Retreat of glaciers raising stakes in Peru


Adán Pajuelo is harvesting carnations, deftly clipping stems as he hustles down the row, when he pauses to glance up the mountain toward the source of water for his field—a lake and the glacier that feeds it. His community is concerned about a local utility’s use of water from the lake, and about possible downstream pollution from a mining project planned nearby.

“The retreat of the glaciers is a huge concern for everyone. It makes us think that we won’t have water in the future,” says Pajuelo, who heads the local organization of water users in this Andean farming community. He says he fears the mine “will take away what water we have.”

The glaciers in Peru’s central Cordillera Blanca are shrinking steadily, leaving policymakers and water users along the Santa River to grapple with long-term implications that may include not just less water during the dry season, but also a greater concentration of pollutants as a consequence of lower water flow. And recent studies show that the dry-season water flow may be decreasing faster than previously believed, giving people less time to adapt.

“The major problem is that there are no government policies” for addressing the problems stemming from shrinking glaciers, says Fidel Broncano, mayor of Caraz, a town of about 30,000 people on the Santa River, downhill from Pajuelo’s field.

This state of affairs, however, is beginning to change. A new US$1 million project financed by the Inter-American Development Bank focuses on climate-related disaster risk management in seven regions. These include the Callejón de Huaylas, a valley at the foot of the Cordillera Blanca where the Santa River flows toward the Pacific Ocean, 347 kilometers (216 miles) away.

And in late February, it was announced that the state-run National Water Authority and various government ministries—including Environment, Agriculture, Energy and Mines, Housing, Health and Production—will sign an inter-agency agreement to share data and research results, coordinate water policies and implement the country’s National Water Plan.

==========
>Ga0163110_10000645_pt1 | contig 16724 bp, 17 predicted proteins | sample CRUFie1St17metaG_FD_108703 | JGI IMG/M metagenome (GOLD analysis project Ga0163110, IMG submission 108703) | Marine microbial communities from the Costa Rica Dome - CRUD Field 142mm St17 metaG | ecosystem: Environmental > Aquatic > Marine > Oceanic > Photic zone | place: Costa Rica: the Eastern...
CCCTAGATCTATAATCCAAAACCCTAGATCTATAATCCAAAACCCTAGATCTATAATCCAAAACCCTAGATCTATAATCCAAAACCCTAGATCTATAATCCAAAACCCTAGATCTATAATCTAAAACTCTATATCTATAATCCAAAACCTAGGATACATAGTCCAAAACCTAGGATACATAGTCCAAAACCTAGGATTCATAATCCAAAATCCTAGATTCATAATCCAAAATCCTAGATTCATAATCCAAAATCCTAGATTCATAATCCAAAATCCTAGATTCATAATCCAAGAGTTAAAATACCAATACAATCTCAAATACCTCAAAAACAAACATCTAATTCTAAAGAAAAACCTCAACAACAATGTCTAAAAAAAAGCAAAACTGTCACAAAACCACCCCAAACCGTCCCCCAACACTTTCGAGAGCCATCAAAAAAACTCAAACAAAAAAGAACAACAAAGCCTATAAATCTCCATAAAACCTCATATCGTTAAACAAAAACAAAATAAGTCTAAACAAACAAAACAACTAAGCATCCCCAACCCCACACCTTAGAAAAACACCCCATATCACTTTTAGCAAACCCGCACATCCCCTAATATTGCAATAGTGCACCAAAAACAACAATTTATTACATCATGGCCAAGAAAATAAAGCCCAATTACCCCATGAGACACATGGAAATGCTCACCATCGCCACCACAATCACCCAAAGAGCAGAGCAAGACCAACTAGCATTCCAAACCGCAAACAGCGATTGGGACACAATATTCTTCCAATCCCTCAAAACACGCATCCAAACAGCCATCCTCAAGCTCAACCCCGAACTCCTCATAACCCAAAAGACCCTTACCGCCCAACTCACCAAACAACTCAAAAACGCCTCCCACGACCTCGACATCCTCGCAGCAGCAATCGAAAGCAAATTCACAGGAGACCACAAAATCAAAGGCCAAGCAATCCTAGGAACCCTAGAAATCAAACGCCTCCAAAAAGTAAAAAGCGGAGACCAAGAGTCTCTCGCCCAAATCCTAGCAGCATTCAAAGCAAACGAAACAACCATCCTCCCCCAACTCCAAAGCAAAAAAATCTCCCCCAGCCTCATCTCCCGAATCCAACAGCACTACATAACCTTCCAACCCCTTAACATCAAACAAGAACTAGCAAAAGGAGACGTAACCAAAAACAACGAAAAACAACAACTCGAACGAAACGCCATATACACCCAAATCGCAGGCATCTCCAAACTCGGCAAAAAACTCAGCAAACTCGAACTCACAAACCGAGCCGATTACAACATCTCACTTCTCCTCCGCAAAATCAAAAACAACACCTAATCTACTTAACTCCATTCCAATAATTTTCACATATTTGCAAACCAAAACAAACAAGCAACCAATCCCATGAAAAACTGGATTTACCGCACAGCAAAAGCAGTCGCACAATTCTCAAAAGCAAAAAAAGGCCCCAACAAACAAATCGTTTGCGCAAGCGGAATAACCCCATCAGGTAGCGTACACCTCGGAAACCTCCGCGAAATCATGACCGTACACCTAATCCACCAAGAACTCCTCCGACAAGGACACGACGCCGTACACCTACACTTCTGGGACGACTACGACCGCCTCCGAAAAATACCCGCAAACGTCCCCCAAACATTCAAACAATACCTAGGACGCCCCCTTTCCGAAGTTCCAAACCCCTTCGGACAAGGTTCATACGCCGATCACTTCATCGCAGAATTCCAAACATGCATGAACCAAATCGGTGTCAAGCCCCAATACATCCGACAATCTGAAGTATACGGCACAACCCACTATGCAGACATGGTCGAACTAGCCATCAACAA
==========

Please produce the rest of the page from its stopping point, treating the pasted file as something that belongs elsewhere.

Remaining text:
Nearly all of the glaciers in the tropics—the belt around the Earth between 30 degrees north and 30 degrees south latitude—are in the Andes Mountains. Peru has about 71%, Bolivia 20% and Ecuador 4%, with the remainder divided between Venezuela and Colombia. But the Andes’ ice cover has been shrinking for over half a century. The rate was relatively slow in the 1960s and 1970s, began quickening in the late 1980s and has risen sharply in the past decade. On average, Andean glaciers are now retreating at the rate of about 2.5% annually, according to French glaciologist Antoine Rabatel.

Since the 1960s, the glaciated area in Peru, Bolivia and Ecuador has generally shrunk by between 20% and 35%, although the glacier on Ecuador’s Mt. Chimborazo has lost more than half its area since the 1960s. Venezuela’s total glaciated area decreased from 2.03 square kilometers (0.78 sq miles) in 1952 to just 0.3 square kilometers (0.1 sq miles) in 2003.

Because precipitation has remained fairly steady during those years, the shrinkage is due not to reduced snowfall but to rising temperatures, Rabatel says. He expects most of the lower peaks in central Peru’s Cordillera Blanca to be ice-free by the middle of this century, although peaks taller than 5,400 meters (17,716 feet)—including the iconic Mount Huascarán, at 6,768 meters (22,204 feet)—are likely to remain white. (See “As glaciers melt, so does climate record”—EcoAméricas, Sept. ’07).

With its postcard-perfect snowcapped peaks, the Cordillera Blanca is Peru’s best-known and most studied glaciated mountain range. Facing it across the river are the ice-free hills of the Cordillera Negra. During the rainy season, from October to April or May, farmers on both sides rely on rainfall for their crops.

During the rest of the year, however, farmers in the Cordillera Blanca have an edge, because the glaciers serve as a reservoir, storing precipitation as ice and gradually releasing it during the dry season. Hydrogeologist Jeffrey McKenzie of McGill University in Montreal, Canada, says glaciers are “hydrological Prozac; they smooth out the highs and lows.”

McKenzie, an associate professor of earth and planetary sciences, is one of a group of Canadian and U.S. scientists studying glacial melt and its impact on downstream water users as part of a US$1 million project funded by the U.S. National Science Foundation.